Drive N.W., is perhaps best known as the place to be in the spring for viewing the famous cherry blossoms, but it is also pedestrian-friendly year round, has lots of greenery and offers a good view of the Jefferson Memorial. ¯ U.S. Botanical Garden, 100 Maryland and First St. S.W., is located at the east end of The Mall. It features several gardens and plant collections contained in a large greenhouse. Additionally, the tallest part of the conservatory has great views of the Capitol and surrounding neighborhoods. ¯ Sunrise is a great time to enjoy the monuments before the day gets too busy. Early birds may want to start with the sun behind them at the Grant Memorial (in front of the U.S. Capitol) and walk the two miles to the Lincoln Memorial, passing the Washington Monument and World War II Memorial enroute. ¯ The Freshfarm Market, Dupont Circle, is held each Sunday, April through December, from 9 a.m. to 1 p.m. During the peak of the farm season, more than 30 farmers offer a variety of goods including fruits, vegetables, meats, cheeses, fish and baked goods.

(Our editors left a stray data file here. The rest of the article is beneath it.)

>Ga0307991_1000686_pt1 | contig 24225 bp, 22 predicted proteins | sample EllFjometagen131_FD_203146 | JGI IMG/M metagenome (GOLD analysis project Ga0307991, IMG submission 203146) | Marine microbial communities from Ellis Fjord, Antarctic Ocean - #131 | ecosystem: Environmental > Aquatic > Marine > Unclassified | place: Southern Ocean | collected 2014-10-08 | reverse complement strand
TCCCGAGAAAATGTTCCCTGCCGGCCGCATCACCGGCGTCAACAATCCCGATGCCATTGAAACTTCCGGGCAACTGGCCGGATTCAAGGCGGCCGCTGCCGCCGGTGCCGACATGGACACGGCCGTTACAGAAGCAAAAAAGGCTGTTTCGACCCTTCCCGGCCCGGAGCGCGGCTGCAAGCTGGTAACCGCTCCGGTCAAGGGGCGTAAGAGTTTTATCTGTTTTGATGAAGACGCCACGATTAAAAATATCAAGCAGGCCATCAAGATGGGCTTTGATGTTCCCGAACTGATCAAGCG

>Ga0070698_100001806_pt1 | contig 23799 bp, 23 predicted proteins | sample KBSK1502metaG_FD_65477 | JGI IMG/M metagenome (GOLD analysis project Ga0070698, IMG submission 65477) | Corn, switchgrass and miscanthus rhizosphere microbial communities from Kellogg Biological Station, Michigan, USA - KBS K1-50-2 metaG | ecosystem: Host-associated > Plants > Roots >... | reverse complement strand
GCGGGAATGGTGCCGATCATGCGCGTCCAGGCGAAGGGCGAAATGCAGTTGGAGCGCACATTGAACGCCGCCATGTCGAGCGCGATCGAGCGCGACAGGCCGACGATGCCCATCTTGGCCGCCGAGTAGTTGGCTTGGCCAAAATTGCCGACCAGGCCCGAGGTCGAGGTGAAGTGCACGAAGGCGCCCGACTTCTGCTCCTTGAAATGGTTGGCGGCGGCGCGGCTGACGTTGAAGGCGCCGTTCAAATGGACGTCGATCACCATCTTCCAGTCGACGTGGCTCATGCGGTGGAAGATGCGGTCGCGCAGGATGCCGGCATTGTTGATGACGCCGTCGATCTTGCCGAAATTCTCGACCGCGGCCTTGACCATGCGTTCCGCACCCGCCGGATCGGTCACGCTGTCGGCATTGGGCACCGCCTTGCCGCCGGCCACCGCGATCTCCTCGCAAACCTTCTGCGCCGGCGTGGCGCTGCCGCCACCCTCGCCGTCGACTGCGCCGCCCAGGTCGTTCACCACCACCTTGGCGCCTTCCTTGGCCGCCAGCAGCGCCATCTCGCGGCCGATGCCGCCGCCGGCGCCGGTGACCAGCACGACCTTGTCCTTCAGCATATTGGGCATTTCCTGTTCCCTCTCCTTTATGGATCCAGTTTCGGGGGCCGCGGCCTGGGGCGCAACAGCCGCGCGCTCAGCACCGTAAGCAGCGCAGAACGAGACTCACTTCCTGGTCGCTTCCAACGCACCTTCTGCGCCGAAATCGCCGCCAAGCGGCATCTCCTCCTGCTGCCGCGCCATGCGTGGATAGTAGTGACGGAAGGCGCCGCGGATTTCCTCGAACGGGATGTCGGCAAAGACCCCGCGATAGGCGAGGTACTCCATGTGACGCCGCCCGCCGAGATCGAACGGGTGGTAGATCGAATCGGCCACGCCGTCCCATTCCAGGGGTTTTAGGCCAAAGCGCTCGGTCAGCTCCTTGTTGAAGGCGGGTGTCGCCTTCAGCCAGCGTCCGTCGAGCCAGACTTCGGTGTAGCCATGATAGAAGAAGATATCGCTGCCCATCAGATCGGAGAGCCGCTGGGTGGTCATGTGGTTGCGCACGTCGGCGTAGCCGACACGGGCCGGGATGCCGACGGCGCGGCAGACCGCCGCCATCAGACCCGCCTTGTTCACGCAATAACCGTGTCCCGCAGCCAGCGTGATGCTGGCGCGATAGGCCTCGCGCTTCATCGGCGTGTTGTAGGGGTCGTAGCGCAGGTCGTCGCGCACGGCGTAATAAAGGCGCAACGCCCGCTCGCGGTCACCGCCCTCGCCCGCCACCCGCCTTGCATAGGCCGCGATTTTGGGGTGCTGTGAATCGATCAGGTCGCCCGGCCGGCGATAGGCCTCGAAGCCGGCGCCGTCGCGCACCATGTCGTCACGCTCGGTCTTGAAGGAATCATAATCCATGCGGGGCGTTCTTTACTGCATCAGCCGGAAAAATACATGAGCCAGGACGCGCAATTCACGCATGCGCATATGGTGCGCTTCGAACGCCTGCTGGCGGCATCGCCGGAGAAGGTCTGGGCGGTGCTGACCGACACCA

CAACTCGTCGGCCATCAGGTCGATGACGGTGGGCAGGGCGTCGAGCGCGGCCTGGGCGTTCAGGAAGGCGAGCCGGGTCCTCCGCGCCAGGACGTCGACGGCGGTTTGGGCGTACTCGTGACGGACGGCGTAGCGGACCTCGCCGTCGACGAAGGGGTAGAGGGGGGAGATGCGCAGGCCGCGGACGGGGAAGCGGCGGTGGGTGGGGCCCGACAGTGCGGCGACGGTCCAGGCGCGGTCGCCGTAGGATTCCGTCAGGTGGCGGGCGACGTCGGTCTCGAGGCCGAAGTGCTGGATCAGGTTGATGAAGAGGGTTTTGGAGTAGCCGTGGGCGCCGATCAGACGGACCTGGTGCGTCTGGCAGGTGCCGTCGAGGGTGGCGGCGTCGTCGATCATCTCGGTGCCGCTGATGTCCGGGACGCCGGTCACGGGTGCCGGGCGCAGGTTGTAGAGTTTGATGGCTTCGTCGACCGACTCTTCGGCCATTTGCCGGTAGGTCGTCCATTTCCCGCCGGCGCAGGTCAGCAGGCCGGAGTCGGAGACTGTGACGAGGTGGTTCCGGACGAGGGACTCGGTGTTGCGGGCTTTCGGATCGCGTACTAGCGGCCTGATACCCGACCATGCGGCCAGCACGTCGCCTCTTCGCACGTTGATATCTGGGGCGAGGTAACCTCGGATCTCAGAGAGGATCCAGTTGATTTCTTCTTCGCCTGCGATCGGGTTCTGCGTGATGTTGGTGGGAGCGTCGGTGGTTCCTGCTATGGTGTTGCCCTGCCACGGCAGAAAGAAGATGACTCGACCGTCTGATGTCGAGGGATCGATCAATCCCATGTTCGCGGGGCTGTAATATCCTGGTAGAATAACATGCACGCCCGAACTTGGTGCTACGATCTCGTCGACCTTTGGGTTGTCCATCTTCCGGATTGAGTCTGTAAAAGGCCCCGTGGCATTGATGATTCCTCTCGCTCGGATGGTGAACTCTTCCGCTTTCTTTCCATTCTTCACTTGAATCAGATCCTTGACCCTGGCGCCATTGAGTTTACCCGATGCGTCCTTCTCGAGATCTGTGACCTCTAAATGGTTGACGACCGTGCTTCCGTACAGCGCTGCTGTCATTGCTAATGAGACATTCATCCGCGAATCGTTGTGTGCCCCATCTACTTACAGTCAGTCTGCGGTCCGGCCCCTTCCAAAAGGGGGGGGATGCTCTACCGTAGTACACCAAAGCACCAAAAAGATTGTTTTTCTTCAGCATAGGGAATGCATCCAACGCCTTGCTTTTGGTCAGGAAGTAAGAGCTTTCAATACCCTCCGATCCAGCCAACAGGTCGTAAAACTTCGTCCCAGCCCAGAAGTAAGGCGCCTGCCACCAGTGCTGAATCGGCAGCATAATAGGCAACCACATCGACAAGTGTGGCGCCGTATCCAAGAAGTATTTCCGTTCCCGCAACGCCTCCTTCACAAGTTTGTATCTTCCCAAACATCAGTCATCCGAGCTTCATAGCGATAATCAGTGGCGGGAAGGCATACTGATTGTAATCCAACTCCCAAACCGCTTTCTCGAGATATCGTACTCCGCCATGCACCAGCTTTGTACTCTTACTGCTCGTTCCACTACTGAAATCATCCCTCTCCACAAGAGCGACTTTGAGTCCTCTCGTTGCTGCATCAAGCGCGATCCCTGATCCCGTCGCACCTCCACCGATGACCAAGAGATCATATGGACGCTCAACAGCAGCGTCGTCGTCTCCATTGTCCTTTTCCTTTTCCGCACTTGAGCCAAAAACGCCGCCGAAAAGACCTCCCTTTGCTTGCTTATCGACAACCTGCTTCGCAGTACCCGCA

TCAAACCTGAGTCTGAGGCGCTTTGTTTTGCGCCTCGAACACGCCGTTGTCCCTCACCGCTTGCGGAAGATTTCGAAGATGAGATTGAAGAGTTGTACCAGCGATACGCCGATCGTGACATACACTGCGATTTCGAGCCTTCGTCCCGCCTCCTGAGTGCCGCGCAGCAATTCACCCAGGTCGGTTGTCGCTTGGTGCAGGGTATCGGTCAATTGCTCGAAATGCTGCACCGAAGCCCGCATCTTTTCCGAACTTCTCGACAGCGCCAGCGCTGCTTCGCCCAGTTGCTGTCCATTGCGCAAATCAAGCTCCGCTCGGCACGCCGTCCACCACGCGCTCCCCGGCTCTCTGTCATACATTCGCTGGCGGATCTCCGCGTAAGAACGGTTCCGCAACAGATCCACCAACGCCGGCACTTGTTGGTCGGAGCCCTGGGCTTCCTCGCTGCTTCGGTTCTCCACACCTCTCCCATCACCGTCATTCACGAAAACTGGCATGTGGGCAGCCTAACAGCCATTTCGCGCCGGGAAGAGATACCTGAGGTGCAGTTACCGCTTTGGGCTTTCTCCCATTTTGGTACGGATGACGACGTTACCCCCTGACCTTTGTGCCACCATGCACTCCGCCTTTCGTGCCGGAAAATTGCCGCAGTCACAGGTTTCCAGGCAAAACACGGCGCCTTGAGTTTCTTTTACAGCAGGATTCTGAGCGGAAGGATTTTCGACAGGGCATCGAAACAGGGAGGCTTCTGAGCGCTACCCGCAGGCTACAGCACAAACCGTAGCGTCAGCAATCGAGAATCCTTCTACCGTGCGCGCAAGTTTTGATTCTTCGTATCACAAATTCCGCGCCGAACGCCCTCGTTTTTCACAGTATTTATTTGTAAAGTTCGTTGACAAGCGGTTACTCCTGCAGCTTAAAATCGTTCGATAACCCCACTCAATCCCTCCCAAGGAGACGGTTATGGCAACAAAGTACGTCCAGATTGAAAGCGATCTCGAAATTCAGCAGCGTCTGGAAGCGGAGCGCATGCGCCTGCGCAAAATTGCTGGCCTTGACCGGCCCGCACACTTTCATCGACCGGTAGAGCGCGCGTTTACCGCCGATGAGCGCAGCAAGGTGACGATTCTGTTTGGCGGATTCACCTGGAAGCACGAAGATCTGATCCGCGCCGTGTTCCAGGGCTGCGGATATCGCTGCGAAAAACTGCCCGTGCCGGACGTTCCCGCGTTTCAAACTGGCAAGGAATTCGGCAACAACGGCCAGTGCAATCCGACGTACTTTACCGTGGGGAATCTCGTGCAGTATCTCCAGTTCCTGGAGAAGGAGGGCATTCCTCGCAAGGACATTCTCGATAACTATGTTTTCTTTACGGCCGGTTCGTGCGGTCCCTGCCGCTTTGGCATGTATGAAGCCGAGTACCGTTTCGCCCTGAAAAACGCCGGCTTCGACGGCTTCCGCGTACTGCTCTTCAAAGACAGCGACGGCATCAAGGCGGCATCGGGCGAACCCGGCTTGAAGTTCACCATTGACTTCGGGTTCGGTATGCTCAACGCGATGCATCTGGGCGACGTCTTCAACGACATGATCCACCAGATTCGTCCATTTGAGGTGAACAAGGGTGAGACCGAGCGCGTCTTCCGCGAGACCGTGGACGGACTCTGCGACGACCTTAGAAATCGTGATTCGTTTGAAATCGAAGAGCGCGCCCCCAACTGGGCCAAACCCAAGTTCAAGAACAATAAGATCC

Sunday, May 29,2016 – 19
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20 – Sunday, May 29, 2016
SOAKING UP THE SUNS
Journal photo by Rick Kozlowski
Ryan Ripken, son of Baseball Hall of Famer Cal, is one of the stars on this season’s Hagerstown Suns team.
Nationals’ affiliate in Hagerstown keeps swinging email@example.com
BY RICK KOZLOWSKI